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Stewart v. Berkebile

United States District Court, D. Montana, Great Falls Division

April 6, 2017

LAURENCE STEWART, Plaintiff,
v.
MR. BERKEBILE, MS. ARNOLD, MR. SPIEGLE, MR. WEAVER, MIKE BATISTA, LORAINE WODNIK, COLLEEN AMBROSE, and MR. STEWART; Defendants.

          ORDER ADOPTING MAGISTRATE JUDGE'S FINDINGS AND RECOMMENDATIONS

          Brian Morris United States District Court Judge.

         State Defendants Batista, Wodnick, and Ambrose moved to dismiss this case for failure to state a claim upon which relief can be granted under Rule 12 (b)(6) of the Federal Rules of Civil Procedure. (Doc. 14.) United States Magistrate Judge John Johnston issued Findings and Recommendations in this matter. (Doc. 25.) Judge Johnston recommended that the Court deny State Defendants' motion to dismiss Plaintiff's First Amendment retaliation claim and grant their motion to dismiss Plaintiff's denial of access to the courts claim.

         State Defendants filed an objection to Judge Johnston's Findings and Recommendations because it did not address their motion to dismiss Plaintiff's due process claim based on alleged non-processing of grievances. (Doc. 27.) The Court reviews de novo findings and recommendations to which objections are made. 28 U.S.C. § 636(b)(1)(C). Portions of findings and recommendations not specifically objected to are reviewed for clear error. McDonnell Douglas Corp. v. Commodore Bus. Mach., Inc., 656 F.2d 1309, 1313 (9th Cir. 1981).

         I. BACKGROUND

         Mr. Stewart alleges in his Complaint that the Warden of Montana State Prison (MSP) placed him on a grievance restriction on May 27, 2015. He asserts that he was placed on restriction because he allegedly submitted grievances with abusive language toward staff. MSP transferred him to Crossroads Correctional Center on June 9, 2015. On June 30, 2015, while at Crossroads, Mr. Stewart wrote an informal grievance to MSP which contained sexual, abusive, hostile, and threatening language. On July 2, 2015, Crossroads placed Mr. Stewart in “the hole.” He received a write up for submitting a grievance with threatening, obscene, and obscure language about staff members at MSP.

         At his disciplinary hearing on July 7, 2015, Mr. Stewart argued that pursuant to the case of Brodheim v. Cry, 584 F.3d 1262 (9th Cir. 2009), his grievance was protected by the First Amendment to the United States Constitution. He was nevertheless given twenty days in the hole. He appealed, but his appeal was denied and the discipline upheld. On July 10, 2015, he was informed that the earlier grievance restriction would remain in place at Crossroads and that none of his grievances would be processed. (Doc. 2 at 10-11.)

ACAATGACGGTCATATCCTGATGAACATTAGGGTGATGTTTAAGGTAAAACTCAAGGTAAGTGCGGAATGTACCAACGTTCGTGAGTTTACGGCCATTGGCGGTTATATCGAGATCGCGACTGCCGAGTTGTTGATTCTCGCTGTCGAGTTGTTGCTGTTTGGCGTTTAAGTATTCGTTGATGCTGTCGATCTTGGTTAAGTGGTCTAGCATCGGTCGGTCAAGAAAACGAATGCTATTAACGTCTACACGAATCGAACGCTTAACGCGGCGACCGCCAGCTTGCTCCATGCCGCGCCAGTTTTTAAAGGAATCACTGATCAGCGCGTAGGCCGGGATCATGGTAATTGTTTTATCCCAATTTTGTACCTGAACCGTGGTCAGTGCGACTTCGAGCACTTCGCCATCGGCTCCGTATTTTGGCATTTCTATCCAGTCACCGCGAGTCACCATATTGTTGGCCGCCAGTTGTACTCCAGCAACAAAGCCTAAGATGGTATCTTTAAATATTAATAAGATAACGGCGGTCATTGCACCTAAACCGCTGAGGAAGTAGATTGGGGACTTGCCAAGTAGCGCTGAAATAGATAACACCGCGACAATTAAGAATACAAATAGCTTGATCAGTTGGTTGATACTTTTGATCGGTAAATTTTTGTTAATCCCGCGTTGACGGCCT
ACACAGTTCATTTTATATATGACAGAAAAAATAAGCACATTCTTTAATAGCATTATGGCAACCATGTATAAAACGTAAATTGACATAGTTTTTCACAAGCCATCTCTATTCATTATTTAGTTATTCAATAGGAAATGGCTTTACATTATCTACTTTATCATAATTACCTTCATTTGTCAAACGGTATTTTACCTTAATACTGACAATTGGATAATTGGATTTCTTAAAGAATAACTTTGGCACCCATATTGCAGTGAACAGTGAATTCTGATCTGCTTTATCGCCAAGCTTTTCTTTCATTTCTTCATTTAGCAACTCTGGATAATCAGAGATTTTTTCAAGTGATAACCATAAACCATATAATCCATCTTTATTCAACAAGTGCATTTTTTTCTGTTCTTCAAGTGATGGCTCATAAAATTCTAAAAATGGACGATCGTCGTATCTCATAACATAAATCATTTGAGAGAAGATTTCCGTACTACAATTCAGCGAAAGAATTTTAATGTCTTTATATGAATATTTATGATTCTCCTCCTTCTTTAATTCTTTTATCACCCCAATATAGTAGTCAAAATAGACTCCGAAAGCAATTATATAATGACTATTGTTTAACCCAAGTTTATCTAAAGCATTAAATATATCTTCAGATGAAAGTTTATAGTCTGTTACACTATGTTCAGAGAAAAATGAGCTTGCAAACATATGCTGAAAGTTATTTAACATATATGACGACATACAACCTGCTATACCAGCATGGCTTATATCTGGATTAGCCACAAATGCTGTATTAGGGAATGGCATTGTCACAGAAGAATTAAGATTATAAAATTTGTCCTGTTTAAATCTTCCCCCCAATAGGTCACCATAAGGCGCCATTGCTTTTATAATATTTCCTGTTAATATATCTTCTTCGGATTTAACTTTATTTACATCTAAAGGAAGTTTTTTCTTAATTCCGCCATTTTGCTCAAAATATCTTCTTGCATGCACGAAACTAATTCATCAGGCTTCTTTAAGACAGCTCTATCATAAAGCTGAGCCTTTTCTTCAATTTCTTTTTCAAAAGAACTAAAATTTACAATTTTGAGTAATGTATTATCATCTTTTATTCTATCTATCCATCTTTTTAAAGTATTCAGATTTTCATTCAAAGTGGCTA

In his Complaint, Mr. Stewart made the following allegation: “DOC Director Mike Batista and Deputy Director Lorain Woonik [sic] have allowed this sort of behavior to take place. They are or should be aware that the grievance policy/procedure does not properly reflect the law and is being used improperly to avoid having to answer grievances and does not reflect the protections from disciplinary action in Brodhein v. Cry [sic].” Additionally, he alleged that “DOC Legal Head Colleen Ambrose should be ensuring that policy and practices is in line with the law. A change of policy should have been advised years ago.” (Doc. 2 at 12.)

         II. DISCUSSION

         The Court may dismiss a complaint if it fails to “state a claim upon which relief can be granted.” Fed.R.Civ.P. 12(b)(6). The Court must consider all allegations of material fact in the complaint as true and construe the pleading in a light most favorable to the plaintiff. Erickson v. Pardus, 551 U.S. 89, 94 (2007); Jenkins v. McKeithen, 395 U.S. 411, 421 (1969).

         A complaint must contain “a short and plain statement of the claim showing that the pleader is entitled to relief.” Fed.R.Civ.P. 8(a)(2). A complaint need not include “detailed factual allegations” to survive a Rule 12(b)(6) motion for dismissal. Bell Atlantic Corp. v. Twombly, 550 U.S. 544, 555 (2007). A complaint, however, must contain more than “naked assertions, ” “labels and conclusions” or “a formulaic recitation of the elements of a cause of action.” Twombly, 550 U.S. at 555-57. The complaint must “state a claim to relief that is plausible on its face.” Ashcroft v. Iqbal, 556 U.S. 662, 678 (2009). A “facially plausible” complaint pleads facts that “allow the court to draw the reasonable inference that the defendant is liable for the misconduct alleged.” Iqbal, 556 U.S. at 678.

         A. Plaintiff's Denial of Access to the Courts Claim

         Judge Johnston stated in his Findings and Recommendations that Mr. Stewart has conceded that he cannot prevail on a denial of access to the court claim. (Doc. 25 at 4.) He recommended that the Court dismiss this claim. Id. State Defendants filed no objection to this recommendation. Mr. Stewart filed no objection. The Court determines no clear error exists in this recommendation.

         B. Plaintiff's First Amendment Retaliation Claim

         Judge Johnston recommended that the Court deny State Defendants' motion to dismiss Plaintiff's First Amendment retaliation claim. Mr. Stewart alleges the grievance policy promulgated by State Defendants was unconstitutional pursuant to Brodheim v. Cry, 584 F.3d 1262 (9th Cir. 2009). A supervisor may be held liable under § 1983 if he or she implemented a policy so deficient that the policy itself is a repudiation of constitutional rights and is the moving force of a constitutional violation. Redman v. County of San Diego, 942 F.2d 1435, 1446 (9th Cir. 1991) (abrogated on other grounds by Farmer v. Brennan, 511 U.S. 825 (1994)). State Defendants filed no objection to this ...


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